IVF in PCOS: Are Frozen Embryos Better Than Fresh?

Summary and Comment |
August 10, 2016

IVF in PCOS: Are Frozen Embryos Better Than Fresh?

  1. Robert W. Rebar, MD

In a randomized trial, live-birth rates were higher and risk for ovarian hyperstimulation syndrome was lower following frozen-embryo transfer.

  1. Robert W. Rebar, MD

Women with polycystic ovary syndrome (PCOS) undergoing in vitro fertilization (IVF) have excess risk for ovarian hyperstimulation syndrome (OHSS) after fresh-embryo transfer. Investigators in China conducted a trial of fresh- versus frozen-embryo transfer to determine if use of frozen embryos would augment live-birth rates and lower risk for treatment-related complications in 1508 women (age range, 20–34) with PCOS undergoing their first IVF cycle. Participants were randomized to fresh-embryo transfer or embryo cryopreservation with transfer during a subsequent controlled cycle. After 3 days in culture, up to two fresh or frozen embryos were transferred.

Use of frozen embryos yielded higher live-birth rates after the first transfer than did fresh embryos (49% vs. 42%; rate ratio, 1.2; P=0.004), largely because rates of pregnancy loss were lower (22% vs. 33%; RR, 0.7; P<0.001). Moderate-to-severe OHSS was less likely in women undergoing frozen-embryo transfer (1% vs. 7%; RR, 0.2; P<0.001), but incidence of preeclampsia was higher (4% vs. 1%; RR, 3.1; P=0.009). Singleton infants in the frozen-transfer group weighed significantly more than those in the fresh group (3511 vs. 3349 g; P=0.005). Five neonatal deaths occurred in the frozen group and none in the fresh group (P=0.06); rates of other obstetric or neonatal complications did not differ between groups. When all frozen-embryo transfers within 12 months of the initial transfer were considered, cumulative live-birth rates were the same in both groups.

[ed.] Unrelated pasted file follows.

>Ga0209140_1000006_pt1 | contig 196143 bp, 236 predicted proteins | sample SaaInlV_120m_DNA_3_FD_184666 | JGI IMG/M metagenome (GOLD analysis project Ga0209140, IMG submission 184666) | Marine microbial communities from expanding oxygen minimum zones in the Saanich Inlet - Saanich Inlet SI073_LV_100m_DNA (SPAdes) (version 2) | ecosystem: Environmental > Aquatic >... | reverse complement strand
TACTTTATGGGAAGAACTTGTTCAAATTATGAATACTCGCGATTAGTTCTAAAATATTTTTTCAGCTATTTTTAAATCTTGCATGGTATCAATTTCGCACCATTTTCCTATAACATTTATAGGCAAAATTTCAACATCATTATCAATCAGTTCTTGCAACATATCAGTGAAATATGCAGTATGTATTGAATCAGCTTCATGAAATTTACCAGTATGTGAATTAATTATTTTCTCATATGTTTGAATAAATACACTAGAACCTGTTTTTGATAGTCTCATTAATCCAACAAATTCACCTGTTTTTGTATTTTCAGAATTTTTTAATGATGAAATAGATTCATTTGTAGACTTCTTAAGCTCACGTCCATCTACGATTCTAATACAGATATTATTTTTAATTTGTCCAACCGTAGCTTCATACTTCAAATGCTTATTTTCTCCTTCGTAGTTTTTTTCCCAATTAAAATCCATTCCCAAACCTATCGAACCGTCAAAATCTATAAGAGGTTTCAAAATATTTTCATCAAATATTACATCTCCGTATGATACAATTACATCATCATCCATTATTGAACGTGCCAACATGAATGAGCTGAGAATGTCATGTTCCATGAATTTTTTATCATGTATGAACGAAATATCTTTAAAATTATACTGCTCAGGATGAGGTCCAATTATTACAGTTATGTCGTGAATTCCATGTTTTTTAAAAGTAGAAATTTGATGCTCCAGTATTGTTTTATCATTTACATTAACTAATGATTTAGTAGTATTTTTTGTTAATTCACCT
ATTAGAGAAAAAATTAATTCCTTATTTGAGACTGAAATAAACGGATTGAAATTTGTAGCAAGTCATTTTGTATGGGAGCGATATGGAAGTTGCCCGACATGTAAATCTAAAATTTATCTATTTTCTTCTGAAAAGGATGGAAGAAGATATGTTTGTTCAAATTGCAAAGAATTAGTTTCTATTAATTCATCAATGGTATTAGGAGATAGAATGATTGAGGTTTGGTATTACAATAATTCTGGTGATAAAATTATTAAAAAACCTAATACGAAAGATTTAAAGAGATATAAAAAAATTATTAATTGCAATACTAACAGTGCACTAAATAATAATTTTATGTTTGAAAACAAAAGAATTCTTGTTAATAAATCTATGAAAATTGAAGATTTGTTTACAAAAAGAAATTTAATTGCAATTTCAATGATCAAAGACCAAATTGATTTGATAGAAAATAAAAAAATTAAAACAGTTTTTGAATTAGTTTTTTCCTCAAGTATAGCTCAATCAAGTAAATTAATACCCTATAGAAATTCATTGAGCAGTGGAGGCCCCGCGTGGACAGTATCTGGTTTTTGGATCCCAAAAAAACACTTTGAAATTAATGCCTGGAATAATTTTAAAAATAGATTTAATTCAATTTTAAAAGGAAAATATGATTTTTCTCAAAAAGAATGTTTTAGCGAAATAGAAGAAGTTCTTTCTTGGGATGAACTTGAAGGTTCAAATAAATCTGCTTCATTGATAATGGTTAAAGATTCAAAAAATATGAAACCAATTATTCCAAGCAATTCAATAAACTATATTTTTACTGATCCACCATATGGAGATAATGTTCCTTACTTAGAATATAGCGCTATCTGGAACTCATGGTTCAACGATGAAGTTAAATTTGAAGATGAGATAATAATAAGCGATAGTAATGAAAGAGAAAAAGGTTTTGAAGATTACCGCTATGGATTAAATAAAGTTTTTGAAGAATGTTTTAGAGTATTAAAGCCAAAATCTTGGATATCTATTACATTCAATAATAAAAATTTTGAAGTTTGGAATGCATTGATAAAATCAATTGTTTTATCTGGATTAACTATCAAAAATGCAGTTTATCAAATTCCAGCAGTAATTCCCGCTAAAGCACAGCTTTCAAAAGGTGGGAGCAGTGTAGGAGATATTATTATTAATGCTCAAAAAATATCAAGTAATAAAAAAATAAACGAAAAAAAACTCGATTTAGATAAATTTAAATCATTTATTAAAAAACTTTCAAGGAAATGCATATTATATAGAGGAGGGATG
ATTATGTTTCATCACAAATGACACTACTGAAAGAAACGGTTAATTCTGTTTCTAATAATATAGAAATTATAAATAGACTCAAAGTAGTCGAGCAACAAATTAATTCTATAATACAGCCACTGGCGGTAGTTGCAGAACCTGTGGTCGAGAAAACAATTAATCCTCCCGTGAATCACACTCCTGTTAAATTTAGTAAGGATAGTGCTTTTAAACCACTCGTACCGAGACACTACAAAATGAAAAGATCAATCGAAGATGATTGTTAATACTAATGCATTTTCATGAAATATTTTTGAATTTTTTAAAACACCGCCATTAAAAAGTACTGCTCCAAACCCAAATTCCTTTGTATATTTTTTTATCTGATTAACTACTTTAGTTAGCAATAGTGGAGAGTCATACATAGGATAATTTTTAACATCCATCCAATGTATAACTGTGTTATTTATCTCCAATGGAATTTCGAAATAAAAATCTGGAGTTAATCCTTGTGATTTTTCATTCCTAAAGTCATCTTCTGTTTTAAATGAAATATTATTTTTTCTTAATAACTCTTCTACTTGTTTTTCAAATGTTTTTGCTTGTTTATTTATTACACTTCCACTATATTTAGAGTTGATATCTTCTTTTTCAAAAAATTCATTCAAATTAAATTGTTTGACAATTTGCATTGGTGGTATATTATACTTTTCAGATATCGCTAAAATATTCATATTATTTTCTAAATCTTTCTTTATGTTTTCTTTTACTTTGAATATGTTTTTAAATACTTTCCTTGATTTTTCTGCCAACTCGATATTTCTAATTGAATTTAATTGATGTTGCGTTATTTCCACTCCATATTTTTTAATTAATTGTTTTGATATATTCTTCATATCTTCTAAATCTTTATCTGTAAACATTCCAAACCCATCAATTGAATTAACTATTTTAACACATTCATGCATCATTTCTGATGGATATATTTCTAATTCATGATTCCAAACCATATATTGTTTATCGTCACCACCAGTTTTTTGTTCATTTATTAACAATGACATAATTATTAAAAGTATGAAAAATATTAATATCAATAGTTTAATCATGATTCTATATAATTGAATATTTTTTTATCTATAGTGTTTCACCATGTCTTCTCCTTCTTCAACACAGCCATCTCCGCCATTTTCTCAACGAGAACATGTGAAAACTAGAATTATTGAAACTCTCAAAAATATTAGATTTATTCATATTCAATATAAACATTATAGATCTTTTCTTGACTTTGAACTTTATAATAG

In showing that incidence of OHSS can be substantially reduced in a very high-risk group — women with PCOS — this study may represent another step toward eliminating OHSS and multiple pregnancies in IVF cycles. These embryos were cultured only to the cleavage stage (3 days), but pregnancy rates are higher following culture to the blastocyst stage (5 days; NEJM JW Womens Health Aug 8 2016; [e-pub] and Fertil Steril 2016 Jul 1; [e-pub]). As an editorialist notes, the higher rate of pregnancy loss in the fresh-embryo group may be attributable to embryo–endometrial dyssynchrony. These results justify a randomized trial of fresh versus frozen transfer of single blastocysts in an unselected population of infertile women undergoing IVF.

Editor Disclosures at Time of Publication

  • Disclosures for Robert W. Rebar, MD at time of publication Grant / Research support Religious, Ethical and Cultural Impacts on the Delivery of Reproductive Healthcare: A Program for InterProfessional Education (RECIPE; Co-Principal Investigator) from the Association of Professors of Gynecology (APGO) Education Foundation Editorial boards Contraception (Deputy Editor); EndoText (Section Editor); Clinical OB/GYN Alert (Associate Editor) Leadership positions in professional societies American Society for Reproductive Medicine (Member Practice Committee)


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